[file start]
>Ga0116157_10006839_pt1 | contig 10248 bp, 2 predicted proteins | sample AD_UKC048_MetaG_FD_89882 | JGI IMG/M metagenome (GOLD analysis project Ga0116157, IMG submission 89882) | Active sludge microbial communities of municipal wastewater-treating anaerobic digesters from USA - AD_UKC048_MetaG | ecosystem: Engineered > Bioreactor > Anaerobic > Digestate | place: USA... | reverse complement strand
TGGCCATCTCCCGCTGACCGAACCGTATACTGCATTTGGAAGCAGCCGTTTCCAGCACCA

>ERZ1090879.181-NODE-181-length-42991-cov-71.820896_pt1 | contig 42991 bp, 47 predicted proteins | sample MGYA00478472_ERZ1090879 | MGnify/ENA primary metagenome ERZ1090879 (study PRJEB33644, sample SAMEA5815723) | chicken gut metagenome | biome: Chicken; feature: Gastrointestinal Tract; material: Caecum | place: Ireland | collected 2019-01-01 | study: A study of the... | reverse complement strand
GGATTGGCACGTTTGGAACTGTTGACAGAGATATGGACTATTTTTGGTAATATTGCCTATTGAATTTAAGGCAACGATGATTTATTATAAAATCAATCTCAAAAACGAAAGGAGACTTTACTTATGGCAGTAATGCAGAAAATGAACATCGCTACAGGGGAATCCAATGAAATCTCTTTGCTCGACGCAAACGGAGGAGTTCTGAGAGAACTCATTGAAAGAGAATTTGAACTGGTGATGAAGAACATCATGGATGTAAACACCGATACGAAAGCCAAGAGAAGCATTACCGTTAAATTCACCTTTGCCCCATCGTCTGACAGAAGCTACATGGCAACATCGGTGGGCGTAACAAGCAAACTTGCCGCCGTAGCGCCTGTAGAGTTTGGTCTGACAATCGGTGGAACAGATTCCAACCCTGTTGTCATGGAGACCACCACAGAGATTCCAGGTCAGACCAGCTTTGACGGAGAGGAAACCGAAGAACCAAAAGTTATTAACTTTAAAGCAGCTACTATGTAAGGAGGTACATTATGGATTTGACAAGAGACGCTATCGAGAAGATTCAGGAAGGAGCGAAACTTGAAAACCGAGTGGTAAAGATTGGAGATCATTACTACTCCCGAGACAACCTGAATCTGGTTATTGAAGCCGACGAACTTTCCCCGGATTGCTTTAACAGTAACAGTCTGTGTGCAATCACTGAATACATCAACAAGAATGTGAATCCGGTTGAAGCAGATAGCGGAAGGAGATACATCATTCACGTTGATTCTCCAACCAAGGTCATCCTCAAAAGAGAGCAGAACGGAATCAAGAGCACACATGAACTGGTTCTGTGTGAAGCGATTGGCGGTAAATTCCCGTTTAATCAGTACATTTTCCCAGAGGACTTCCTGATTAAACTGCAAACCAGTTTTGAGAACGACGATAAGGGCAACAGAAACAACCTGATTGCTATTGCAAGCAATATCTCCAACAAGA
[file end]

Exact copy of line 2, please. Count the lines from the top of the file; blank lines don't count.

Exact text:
TGGCCATCTCCCGCTGACCGAACCGTATACTGCATTTGGAAGCAGCCGTTTCCAGCACCA